High Salt Intake in Helicobacter Pylori Infected Individuals Can Significantly Increase the Risk of Gastric Cancer; a Global Analysis

Editorial

Authors

1 Department of Microbiology and Virology, School of Medicine, Mashhad University of Medical Sciences, Mashhad, Iran

2 Department of Microbiology and Virology, Faculty of Medicine, Mashhad University of Medical Sciences, Mashhad, Iran

Abstract

The odds ratio with 95%CIs was used to evaluated the synergistic effects between high salt intake and H. pylori infection among gastric cancer cases. Heterogeneity was assessed by I2 index and Cochrane Q-test; In addition, the presence of publication bias was measured using Begg’s p-value and Egger’s p-value test (18).
There were 7 studies met our criteria. These studies were conducted during 2003-2019 in Korea, Japan, United states, China, and Portugal. We evaluated data of 8,068 cases. H. pylori infection was confirmed by ELISA and UBT in these eligible studies (Table 1).
The frequency of gastric cancer in habitual high salt intakes with positive H. pylori infection was significantly greater than those preference salty food with negative H. pylori infection (Chi-square: 5.33; p-value: 0.02). Our results suggested that there is a positive association between high salt intake and risk of gastric cancer in H. pylori infected-individuals (OR: 1.47; 95%CI: 1.01-2.15; p-value: 0.04; I2: 83.6; Q-value: 36.6; Begg’s p-value: 0.13; Egger’s p-value: 0.25) (Fig. 1).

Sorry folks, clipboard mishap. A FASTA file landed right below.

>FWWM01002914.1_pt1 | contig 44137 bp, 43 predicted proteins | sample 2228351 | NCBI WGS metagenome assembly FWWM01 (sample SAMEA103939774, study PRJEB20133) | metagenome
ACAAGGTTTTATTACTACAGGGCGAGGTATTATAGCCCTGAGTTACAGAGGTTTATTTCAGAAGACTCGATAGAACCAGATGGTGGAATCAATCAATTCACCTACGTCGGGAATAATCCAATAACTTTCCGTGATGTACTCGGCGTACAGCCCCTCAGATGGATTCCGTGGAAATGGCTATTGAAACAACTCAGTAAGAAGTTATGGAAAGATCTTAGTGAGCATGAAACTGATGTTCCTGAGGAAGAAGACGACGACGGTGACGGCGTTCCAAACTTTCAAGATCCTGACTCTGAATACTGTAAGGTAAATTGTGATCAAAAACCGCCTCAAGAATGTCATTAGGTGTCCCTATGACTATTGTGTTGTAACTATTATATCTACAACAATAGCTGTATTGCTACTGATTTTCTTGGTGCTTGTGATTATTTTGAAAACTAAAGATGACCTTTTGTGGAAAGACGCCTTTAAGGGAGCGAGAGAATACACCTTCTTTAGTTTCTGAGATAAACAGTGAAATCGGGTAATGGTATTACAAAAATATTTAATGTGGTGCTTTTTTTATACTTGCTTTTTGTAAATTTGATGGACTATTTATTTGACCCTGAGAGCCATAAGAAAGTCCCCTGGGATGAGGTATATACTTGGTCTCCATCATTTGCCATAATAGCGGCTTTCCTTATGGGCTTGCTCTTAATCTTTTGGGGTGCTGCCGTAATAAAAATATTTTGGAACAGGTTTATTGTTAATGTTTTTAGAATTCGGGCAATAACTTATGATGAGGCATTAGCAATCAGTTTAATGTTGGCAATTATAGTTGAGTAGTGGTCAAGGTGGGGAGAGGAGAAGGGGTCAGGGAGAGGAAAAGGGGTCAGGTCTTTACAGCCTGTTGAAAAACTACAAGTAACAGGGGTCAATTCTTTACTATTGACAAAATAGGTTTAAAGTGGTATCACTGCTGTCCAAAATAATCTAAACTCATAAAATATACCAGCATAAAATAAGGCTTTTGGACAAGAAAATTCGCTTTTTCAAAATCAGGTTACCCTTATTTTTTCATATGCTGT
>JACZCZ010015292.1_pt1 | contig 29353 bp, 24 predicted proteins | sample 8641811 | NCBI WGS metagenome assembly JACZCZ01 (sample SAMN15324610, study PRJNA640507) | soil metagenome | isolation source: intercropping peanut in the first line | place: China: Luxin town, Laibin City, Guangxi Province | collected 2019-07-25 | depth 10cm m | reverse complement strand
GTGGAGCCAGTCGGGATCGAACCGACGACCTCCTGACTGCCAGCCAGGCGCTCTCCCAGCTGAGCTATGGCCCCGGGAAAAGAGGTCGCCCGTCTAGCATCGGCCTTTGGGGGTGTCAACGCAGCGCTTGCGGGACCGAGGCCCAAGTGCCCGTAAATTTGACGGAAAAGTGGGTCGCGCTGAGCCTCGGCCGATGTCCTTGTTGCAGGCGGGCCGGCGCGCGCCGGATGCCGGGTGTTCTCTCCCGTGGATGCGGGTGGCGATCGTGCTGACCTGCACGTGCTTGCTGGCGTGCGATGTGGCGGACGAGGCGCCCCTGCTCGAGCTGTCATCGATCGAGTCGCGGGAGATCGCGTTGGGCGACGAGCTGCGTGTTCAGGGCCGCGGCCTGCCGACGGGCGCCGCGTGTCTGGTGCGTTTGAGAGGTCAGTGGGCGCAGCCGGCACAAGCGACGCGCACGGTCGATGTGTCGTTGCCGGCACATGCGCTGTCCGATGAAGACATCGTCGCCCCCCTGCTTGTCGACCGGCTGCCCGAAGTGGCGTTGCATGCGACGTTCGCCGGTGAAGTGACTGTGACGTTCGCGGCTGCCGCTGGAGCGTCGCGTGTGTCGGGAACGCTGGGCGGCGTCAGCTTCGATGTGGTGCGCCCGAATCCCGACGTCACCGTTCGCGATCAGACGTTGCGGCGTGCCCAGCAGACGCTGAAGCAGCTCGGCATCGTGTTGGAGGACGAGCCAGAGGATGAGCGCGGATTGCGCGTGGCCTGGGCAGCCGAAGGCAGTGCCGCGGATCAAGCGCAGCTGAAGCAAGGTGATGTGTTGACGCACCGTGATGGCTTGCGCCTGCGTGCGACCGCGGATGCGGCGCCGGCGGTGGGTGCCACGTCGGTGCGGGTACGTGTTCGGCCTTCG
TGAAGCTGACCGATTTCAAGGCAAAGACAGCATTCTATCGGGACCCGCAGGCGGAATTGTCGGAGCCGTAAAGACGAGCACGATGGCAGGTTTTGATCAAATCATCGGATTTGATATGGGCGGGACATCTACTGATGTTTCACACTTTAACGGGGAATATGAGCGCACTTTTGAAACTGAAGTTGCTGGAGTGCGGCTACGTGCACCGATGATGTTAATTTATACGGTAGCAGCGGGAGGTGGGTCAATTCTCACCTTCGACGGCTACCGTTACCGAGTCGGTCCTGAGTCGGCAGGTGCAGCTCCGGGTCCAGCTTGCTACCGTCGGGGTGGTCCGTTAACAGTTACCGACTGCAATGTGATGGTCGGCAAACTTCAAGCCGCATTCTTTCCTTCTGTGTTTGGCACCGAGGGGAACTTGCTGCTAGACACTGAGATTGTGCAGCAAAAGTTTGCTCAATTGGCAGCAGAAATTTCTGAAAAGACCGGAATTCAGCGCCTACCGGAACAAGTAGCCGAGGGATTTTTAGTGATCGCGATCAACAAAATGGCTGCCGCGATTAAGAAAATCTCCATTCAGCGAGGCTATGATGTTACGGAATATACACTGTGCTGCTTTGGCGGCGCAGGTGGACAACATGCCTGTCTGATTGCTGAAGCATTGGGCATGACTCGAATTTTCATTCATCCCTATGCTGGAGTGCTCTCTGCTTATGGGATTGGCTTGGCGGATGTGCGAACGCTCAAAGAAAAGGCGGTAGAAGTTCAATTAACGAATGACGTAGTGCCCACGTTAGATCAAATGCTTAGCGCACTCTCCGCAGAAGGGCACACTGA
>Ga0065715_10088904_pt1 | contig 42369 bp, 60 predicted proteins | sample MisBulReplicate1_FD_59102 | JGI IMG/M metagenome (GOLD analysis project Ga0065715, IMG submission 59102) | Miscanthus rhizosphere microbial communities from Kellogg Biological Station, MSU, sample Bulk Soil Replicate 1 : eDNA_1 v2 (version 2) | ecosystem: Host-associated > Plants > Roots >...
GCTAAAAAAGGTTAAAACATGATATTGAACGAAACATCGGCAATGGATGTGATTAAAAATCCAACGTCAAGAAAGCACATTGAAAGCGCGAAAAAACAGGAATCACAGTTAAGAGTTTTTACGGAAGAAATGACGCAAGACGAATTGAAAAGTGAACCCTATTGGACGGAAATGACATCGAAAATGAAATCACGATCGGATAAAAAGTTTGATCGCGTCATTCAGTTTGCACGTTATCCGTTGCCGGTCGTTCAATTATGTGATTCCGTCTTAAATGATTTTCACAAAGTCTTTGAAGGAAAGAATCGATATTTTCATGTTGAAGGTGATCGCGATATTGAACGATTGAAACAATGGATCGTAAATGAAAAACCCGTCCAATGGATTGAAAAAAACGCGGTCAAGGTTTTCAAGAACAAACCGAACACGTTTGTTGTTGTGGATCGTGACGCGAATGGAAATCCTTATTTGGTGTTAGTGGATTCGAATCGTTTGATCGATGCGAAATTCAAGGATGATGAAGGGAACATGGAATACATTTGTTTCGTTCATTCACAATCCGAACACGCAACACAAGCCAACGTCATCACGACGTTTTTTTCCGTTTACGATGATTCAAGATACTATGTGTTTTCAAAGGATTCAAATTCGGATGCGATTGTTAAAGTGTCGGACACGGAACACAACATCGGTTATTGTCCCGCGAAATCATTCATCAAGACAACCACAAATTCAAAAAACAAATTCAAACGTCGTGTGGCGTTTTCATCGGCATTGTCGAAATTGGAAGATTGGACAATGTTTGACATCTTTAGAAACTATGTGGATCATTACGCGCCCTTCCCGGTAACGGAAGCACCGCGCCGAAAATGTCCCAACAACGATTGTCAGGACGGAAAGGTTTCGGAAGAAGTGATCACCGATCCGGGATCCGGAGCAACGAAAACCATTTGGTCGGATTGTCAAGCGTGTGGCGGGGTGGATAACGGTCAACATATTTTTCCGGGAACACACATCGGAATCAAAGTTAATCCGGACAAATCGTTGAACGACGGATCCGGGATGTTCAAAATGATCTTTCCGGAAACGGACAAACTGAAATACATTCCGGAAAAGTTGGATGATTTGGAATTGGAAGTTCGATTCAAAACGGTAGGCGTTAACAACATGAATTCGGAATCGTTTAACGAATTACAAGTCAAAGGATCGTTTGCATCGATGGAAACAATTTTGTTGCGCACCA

Gastric cancer is one of the top cause of cancer-related death in the world (1). Unfortunately, gastric cancer has a poor-prognosis and untreated early gastric cancer lesions will progress to advanced gastric cancer during 4-5 years (2). Gastric cancer is a heterogeneous malignancy with multifactorial causes including socio-economic status, diet, environmental condition, genetic polymorphism as well as infectious agents particularly chronic infection by Helicobacter pylori (3). In 1994, the International Agency for Research on Cancer (IARC) announced that H. pylori is considered as class I carcinogens and etiologic cause of human gastric cancer (4). However, a high rate of H. pylori infection in areas with a low incidence of gastric cancer remains an enigma (5). It has been suggested that H. pylori infection alone cannot cause gastric cancer without synergistic effects of lifestyle, diet, etc (6-7). On the other hand, there is evidence that dietary salt has an association with gastric adenocarcinoma (8-9). Therefore, it may that H. pylori infection and high salt intakes have synergistic effects in the development of gastric cancer. the previous studies reveal that salt cause upregulation of H. pylori cagA gene during in vitro experiments (10). We performed a comprehensive literature search in several databases including PubMed, Scopus, Embase, and Google scholar using search terms consisting “Helicobacter pylori”, “Salt”, “Gastric cancer”, “Dietary” and “Salt intake” without limitation in time and language. The potential relevant documents were evaluated and the required data such as first author, publication year, country, total cases, the frequency of high salt intake among H. pylori-infected cases with gastric cancer or odds ratio corresponding 95% confidence intervals (95%CIs), and H. pylori diagnostic test were summarized in Table 1. The odds ratio with 95%CIs was used to evaluate the synergistic effects between high salt intake and H. pylori infection among gastric cancer cases. Heterogeneity was assessed by I2 index and Cochrane Q-test; In addition, the presence of publication bias was measured using Begg’s p-value and Egger’s p-value test (18).   There were 7 case-control studies that met our criteria. These studies were conducted during 2003-2019 in Korea, Japan, United states, China, and Portugal. We evaluated data of 8,068 cases. H. pylori infection was confirmed by ELISA and UBT in these eligible studies (Table 1). The sodium concentration was assessed by history, urinary sodium, as well as Food frequency questionnaires (FFQs) in these studies.The frequency of gastric cancer in habitual high salt intakes with positive H. pylori infection was significantly greater than those who preference salty food with negative H. pylori infection (Chi-square: 5.33; p-value: 0.02). Our results suggested that there is a positive association between high salt intake and risk of gastric cancer in H. pylori infected-individuals (OR: 1.47; 95%CI: 1.01-2.15; p-value: 0.04; I2: 83.6; Q-value: 36.6; Begg’s p-value: 0.13; Egger’s p-value: 0.25) (Fig 1). Tsugane et al, 2004 were suggested that there is a significant relation between salt intake and the subsequent risk of gastric cancer in a Japanese population (19). In addition, Ge et al., 2012 provided a systematic review to show the association between Habitual dietary salt intake and risk of developing to gastric cancer using 11 retrospective single-center studies (20). 
 

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